She will begin by asking you to urinate so she can measure how you empty your bladder. For the next part of the test, a small, flexible plastic catheter tube will be inserted into the opening of your bladder. Most patients say this is somewhat uncomfortable, but it shouldn’t hurt. A second small tube will be inserted into your vagina. These tubes are micro-measuring devices. Together they provide much useful information about the function of your bladder, your urethra (the tube the urine passes through when you urinate), and the muscles of your pelvis.
During the test, your bladder will be gradually filled with sterile fluid. As the bladder fills, a special monitor measures the pressure in your bladder. You may be asked to cough or bear down. If you have a bladder control problem, you may leak during this test. You should not be worried or embarrassed if that happens, since one of the main purposes of the test is to determine the cause(s) of leakage problems.
As your bladder is filled, you will inform us when you feel full enough that you would interrupt your activities to urinate, and then again when you feel completely full. After your bladder is completely full, another series of measurements will be made. The whole evaluation takes about 30-45 minutes.
Urodynamics is a simple, easy test that quickly looks at every aspect of bladder function. It will explain why a patient has the symptoms they do, and also can identify any other problems the current symptoms may mask. This information helps us form the treatment plan that is most likely to succeed in correcting your urinary problem.
Urodynamics helps us answer the following questions, which in turn will identify the type of leakage you have:
- Does the bladder react to filling appropriately?
- Does it store and empty, as it should?
- Is it overactive?
- Does the opening of the bladder open and close correctly?
- Is the bladder in the correct position, or has it dropped with pelvic floor weakening?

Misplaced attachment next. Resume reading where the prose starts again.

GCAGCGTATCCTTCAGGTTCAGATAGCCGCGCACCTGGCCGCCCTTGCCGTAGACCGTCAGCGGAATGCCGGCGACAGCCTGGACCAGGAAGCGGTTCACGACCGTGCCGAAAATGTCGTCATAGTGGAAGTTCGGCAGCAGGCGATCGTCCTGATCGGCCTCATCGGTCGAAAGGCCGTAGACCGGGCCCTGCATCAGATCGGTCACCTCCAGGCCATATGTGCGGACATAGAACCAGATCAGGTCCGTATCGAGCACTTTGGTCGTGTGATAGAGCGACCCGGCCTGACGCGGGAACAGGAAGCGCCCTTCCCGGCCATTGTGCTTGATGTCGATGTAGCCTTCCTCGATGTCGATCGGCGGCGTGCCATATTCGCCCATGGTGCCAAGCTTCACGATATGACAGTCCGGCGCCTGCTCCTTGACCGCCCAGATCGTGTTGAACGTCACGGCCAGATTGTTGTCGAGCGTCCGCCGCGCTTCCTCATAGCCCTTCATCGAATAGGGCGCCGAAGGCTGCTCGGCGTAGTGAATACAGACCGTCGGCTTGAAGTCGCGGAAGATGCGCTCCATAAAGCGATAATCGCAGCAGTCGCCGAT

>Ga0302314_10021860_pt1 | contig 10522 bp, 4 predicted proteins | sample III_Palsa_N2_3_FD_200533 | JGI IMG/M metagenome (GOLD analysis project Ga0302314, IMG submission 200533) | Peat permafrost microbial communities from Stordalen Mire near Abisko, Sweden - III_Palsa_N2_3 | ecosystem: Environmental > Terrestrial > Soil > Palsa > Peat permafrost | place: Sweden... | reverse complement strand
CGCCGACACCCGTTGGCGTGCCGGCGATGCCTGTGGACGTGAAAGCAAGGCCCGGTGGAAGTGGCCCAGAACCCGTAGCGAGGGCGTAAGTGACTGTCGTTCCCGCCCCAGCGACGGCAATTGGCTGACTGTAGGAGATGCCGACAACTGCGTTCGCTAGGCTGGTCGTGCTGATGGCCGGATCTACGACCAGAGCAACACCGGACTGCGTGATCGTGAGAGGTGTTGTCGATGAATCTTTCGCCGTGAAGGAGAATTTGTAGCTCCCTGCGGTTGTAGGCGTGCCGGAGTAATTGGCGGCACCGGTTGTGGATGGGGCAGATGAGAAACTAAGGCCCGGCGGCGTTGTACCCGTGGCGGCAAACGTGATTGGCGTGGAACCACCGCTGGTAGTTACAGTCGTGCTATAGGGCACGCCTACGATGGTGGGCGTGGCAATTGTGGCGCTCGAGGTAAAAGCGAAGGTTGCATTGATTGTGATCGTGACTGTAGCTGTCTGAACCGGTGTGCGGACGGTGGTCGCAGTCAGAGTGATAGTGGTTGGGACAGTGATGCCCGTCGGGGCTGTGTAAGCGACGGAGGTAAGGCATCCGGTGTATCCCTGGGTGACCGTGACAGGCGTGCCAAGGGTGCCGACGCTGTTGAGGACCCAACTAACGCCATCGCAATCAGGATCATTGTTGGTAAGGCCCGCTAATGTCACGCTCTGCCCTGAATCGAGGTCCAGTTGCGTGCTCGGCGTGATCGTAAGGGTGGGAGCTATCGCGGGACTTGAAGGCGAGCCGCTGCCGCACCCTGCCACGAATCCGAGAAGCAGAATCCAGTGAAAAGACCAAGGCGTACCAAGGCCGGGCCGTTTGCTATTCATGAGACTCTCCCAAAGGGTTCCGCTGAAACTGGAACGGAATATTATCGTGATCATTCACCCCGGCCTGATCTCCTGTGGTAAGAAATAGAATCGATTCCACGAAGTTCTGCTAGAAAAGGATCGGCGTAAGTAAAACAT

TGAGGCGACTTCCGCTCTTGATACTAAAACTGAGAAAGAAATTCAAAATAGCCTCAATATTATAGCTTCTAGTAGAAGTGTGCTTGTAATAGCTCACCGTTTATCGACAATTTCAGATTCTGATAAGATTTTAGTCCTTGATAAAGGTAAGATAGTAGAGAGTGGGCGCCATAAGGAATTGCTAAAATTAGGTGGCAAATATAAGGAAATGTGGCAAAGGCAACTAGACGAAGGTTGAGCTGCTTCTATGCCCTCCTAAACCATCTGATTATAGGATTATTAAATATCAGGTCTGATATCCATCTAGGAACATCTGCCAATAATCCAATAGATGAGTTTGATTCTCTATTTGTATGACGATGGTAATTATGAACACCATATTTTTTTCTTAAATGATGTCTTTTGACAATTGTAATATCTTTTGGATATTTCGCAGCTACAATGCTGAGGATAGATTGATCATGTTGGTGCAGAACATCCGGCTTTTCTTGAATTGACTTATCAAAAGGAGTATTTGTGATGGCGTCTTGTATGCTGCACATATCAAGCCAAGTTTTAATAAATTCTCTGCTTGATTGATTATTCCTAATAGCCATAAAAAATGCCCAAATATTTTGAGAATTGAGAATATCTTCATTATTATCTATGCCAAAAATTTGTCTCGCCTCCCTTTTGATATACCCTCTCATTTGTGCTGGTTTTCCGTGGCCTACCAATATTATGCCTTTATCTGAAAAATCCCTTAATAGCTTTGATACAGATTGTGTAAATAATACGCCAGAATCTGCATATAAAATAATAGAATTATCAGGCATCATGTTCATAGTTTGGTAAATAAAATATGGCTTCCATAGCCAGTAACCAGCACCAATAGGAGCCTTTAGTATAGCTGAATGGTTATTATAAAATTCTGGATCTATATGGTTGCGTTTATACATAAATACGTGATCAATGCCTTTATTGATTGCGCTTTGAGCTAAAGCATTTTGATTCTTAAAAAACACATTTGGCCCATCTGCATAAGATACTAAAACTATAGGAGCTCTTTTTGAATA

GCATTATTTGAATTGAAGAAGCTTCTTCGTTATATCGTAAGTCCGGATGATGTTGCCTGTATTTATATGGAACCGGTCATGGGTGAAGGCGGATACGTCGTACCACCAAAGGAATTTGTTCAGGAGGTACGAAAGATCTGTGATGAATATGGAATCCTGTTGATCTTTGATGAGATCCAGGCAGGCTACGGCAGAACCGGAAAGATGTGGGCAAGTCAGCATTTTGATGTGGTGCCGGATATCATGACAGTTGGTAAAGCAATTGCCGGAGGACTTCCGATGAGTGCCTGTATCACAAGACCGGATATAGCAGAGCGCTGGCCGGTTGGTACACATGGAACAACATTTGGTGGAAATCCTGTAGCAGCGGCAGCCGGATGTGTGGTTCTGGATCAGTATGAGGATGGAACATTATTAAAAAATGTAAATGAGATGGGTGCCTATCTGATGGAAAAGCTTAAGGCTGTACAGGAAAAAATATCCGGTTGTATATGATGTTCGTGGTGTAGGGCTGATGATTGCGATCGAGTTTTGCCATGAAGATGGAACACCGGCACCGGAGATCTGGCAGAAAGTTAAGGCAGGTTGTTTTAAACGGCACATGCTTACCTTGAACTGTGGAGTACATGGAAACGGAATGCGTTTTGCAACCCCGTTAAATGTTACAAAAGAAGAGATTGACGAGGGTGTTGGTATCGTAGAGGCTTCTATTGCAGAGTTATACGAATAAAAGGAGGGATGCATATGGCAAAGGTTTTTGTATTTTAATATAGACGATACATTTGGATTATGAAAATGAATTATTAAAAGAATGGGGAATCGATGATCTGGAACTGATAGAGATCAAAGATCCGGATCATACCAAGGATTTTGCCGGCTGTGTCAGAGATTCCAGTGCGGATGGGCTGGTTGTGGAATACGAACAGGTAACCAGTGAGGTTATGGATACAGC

- If the bladder neck has dropped, has anything else dropped with it that needs to be addressed for treatment to be successful?
- Do the muscles of the pelvic floor contract, as they should?
This test very rarely causes any complications or problems. Less than 5% of women will develop a bladder infection after this test. Temporary irritation can occur after the examination, resulting in a feeling of burning with urination. (This usually only lasts a few hours and goes away without any treatment.) If you feel irritated after the procedure is over, we can recommend a medication. Other complications are extremely uncommon.
URODYNAMICS TESTING: THE COMPONENTS
A uroflowmeter automatically measures the amount of urine and the flow rate (how fast the urine comes out). This creates a graph that shows changes in flow rate from second to second so the doctor or nurse can see the peak flow rate and how many seconds it took to get there. This test will be abnormal if the bladder muscle is weak or urine flow is obstructed.??The volume of urine is divided by the time to see what your average flow rate is. For example, 330 ml of urine in 30 seconds mean that your average flow rate is 11 ml per second.
Post void residual
After you’ve finished urinating, you may still have some urine, usually only an ounce or two, remaining in your bladder. To measure this urine, called a post-void residual, the nurse may insert a catheter into your bladder, drain the urine and measure it. A post-void residual of more than 200 ml (about half a pint) is a clear sign of a problem. Even 100 ml, about half a cup, may require further testing.
Cystometry (cystometrogram – CMG)
A cystometrogram (CMG) measures how much your bladder can hold, how much pressure builds up inside your bladder as it stores urine, and how full it is when you feel the urge to urinate. It tests both nerve and muscle function. The nurse will use a catheter to empty your bladder completely. Then a special smaller catheter with a pressure-measuring tube called a cystometer will be used to fill your bladder slowly with normal saline. Another catheter will be placed in the vagina to record pressure there as well. You will be asked how your bladder feels and when you feel the need to urinate. The volume of water and the bladder pressure will be recorded. You will be asked to cough or strain during this procedure. Involuntary bladder contractions can be identified.